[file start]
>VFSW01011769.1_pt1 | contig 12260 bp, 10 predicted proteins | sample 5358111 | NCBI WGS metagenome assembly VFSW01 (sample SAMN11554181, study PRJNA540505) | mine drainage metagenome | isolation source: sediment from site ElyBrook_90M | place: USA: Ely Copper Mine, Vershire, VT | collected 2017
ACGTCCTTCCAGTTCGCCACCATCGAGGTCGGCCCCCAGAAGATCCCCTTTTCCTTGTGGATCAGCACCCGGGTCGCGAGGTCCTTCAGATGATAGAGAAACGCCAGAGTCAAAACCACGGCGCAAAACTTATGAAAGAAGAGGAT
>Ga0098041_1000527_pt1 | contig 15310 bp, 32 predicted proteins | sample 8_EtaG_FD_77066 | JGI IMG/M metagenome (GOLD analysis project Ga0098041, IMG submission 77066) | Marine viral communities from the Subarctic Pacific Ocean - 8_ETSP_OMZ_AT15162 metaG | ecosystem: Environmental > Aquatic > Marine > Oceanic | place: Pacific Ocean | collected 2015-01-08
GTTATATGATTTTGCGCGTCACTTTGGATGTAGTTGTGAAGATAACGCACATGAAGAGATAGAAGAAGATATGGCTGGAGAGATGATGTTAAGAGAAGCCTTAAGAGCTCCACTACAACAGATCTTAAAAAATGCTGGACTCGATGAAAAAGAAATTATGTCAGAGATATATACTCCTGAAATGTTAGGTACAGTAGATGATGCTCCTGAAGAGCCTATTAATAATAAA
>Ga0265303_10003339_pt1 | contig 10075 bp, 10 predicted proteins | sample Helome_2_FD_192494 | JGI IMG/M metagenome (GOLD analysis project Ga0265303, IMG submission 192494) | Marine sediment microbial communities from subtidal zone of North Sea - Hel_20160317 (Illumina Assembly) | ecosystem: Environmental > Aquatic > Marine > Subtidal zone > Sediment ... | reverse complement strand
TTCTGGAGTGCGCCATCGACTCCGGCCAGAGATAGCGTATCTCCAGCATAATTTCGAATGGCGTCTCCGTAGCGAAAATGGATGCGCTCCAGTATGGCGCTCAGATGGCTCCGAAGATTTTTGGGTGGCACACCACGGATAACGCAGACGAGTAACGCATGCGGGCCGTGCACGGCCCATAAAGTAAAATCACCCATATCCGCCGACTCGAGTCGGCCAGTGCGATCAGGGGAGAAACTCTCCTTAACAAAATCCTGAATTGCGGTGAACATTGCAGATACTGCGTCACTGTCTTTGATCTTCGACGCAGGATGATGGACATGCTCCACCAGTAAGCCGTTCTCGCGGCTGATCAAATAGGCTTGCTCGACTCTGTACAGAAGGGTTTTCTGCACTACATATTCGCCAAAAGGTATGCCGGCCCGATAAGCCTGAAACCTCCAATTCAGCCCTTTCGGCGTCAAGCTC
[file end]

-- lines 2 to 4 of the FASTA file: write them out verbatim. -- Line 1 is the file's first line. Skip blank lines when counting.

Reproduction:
ACGTCCTTCCAGTTCGCCACCATCGAGGTCGGCCCCCAGAAGATCCCCTTTTCCTTGTGGATCAGCACCCGGGTCGCGAGGTCCTTCAGATGATAGAGAAACGCCAGAGTCAAAACCACGGCGCAAAACTTATGAAAGAAGAGGAT
>Ga0098041_1000527_pt1 | contig 15310 bp, 32 predicted proteins | sample 8_EtaG_FD_77066 | JGI IMG/M metagenome (GOLD analysis project Ga0098041, IMG submission 77066) | Marine viral communities from the Subarctic Pacific Ocean - 8_ETSP_OMZ_AT15162 metaG | ecosystem: Environmental > Aquatic > Marine > Oceanic | place: Pacific Ocean | collected 2015-01-08
GTTATATGATTTTGCGCGTCACTTTGGATGTAGTTGTGAAGATAACGCACATGAAGAGATAGAAGAAGATATGGCTGGAGAGATGATGTTAAGAGAAGCCTTAAGAGCTCCACTACAACAGATCTTAAAAAATGCTGGACTCGATGAAAAAGAAATTATGTCAGAGATATATACTCCTGAAATGTTAGGTACAGTAGATGATGCTCCTGAAGAGCCTATTAATAATAAA